New forms of employment contracts and relationships– including zero hour contracts, mini-jobs and work via online intermediaries – have proliferated since the financial crisis. While innovation and creativity must be encouraged, new forms of employment relationships have also increased uncertainty for many workers and this has led to an increasingly unequal labour market.
In an exploratory opinion requested by the Dutch Presidency and Slovak Government (due to take the Presidency from July) adopted today, the EESC argues that the true impact of these new employment relationships on labour standards, social security systems and the living wage must be properly assessed and addressed. Secondly, social welfare models must be adapted in order to cover these non-standard forms of employment. These issues should be given consideration in the development of the EU Pillar of Social Rights.
"Social protection systems, based on the assumption that clear distinctions can be drawn between ‘employed’ and ‘unemployed’ status, are in desperate need of review," said Kathleen Walker Shaw, the EESC’s rapporteur. "In relation to new forms of employment relationships, issues such as the employment status and rights of workers, health and safety enforcement, and liability need to be addressed in order to protect workers, consumers and the public at large."
Protecting citizens in the modern workplace
A better understanding of this changing nature of work and employment relationships should lead to more effective EU employment policy, and help to identify areas to focus on to create sustainable quality jobs. For example, the EESC believes that life-long training, re-skilling and up-skilling – in particular digital skills – should become a priority to ensure that all workers are equipped to c gain jobs in the globalised, high-tech workplace.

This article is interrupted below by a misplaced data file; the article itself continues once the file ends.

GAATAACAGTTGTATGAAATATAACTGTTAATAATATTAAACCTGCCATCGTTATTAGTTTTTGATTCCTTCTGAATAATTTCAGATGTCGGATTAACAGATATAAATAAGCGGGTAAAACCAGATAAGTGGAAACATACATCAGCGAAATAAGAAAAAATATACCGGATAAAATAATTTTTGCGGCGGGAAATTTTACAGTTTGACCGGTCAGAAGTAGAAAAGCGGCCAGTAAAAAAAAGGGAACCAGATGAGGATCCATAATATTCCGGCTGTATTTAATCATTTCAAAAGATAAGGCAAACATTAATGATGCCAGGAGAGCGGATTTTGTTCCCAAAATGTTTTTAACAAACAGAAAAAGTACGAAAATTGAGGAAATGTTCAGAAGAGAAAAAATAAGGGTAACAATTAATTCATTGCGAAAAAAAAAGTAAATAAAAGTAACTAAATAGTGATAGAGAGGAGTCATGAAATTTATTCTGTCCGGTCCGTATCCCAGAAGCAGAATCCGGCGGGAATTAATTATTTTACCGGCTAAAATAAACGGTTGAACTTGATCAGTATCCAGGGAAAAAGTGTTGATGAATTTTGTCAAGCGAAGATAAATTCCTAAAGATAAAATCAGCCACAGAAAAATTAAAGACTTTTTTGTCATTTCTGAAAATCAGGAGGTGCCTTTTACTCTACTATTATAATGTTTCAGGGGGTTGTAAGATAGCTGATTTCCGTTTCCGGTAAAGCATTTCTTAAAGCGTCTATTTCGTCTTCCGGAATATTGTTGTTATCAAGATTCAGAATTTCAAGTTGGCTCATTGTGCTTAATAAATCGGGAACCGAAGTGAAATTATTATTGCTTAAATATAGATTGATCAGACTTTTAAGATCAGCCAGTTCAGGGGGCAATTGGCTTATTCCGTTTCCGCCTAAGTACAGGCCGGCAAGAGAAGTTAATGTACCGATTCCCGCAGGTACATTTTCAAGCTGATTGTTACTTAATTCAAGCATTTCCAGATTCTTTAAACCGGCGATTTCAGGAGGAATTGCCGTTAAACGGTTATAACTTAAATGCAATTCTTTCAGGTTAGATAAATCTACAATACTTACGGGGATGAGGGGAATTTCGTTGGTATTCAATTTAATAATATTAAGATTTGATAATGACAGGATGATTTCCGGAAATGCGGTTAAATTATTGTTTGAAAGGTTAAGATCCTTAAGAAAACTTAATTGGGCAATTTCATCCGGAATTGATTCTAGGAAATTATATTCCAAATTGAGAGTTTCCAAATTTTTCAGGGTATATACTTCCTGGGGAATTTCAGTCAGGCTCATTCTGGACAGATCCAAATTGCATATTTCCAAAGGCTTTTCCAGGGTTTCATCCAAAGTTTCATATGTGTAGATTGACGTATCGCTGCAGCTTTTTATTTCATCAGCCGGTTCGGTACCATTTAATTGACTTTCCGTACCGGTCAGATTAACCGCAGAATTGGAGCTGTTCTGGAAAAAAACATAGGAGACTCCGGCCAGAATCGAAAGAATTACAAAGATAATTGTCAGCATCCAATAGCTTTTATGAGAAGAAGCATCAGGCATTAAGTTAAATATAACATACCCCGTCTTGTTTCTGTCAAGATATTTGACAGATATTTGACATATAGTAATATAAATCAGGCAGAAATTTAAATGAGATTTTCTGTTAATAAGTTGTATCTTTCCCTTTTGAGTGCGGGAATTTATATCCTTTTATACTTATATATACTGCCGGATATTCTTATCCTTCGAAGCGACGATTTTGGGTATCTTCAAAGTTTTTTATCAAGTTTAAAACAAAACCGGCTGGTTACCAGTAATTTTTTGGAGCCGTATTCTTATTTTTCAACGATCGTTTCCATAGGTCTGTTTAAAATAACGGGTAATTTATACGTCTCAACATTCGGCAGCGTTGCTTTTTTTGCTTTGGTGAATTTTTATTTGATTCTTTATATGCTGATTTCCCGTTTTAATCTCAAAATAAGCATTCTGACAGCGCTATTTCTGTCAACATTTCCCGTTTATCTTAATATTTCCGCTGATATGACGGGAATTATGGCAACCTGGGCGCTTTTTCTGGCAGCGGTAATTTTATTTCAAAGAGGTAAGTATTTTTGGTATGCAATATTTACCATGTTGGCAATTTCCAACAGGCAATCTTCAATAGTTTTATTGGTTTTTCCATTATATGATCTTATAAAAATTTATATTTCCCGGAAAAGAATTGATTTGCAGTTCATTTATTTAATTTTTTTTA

Further research is also needed to identify vulnerable groups who might be most at risk under working arrangements that offer no guaranteed income, social security protection or safety. The impact on collective bargaining and the right to freedom of association under new working arrangements must also be assessed and any gaps or grey areas tackled. Investigations into the contractual status of crowd-workers and other new forms of work and employment relationships are needed.
Issues relating to accident liability, damage and service failures in relation to online platforms, crowdsourcing and other new forms of self-employment also need to be reviewed and measures established to clarify and address possible ‘grey zones’ linked to employment status and in relation to taxation and social insurance.
Involving civil society
The EESC would like to see the European Commission, the OECD (Organisation for Economic Cooperation and Development) and the ILO (International Labour Organisation) work together with social partners to develop appropriate provisions on decent working conditions and protection for online and other workers. Furthermore, partnerships with trade unions and consumer associations should be encouraged in order to address public concerns and exchange best practice.
Finally, the EESC is aware that the European Commission is currently consulting on the Written Statement Directive and believes that addressing new forms of employment relationships should be included in any new proposal or decision to revisit this legislation.
• EESC exploratory opinion on ‘The changing nature of employment relationships and its impact on maintaining a living wage’
• EESC hearing on the changing nature of employment relationships and its impact on maintaining a living wage (31/03/2016)
• Eurofound: ‘New forms of employment’ (2015)
• ILO, ‘Regulating the employment relationship in Europe: A guide to recommendation’, Employment relationship recommendation, 2016 (n° 198)
For more information, please contact:
Caroline ALIBERT-DEPREZ, EESC Press Unit
E-mail: presseesc [dot] europa [dot] eu
Tel: + 32 2 546 9406 / +32 475 75 32 02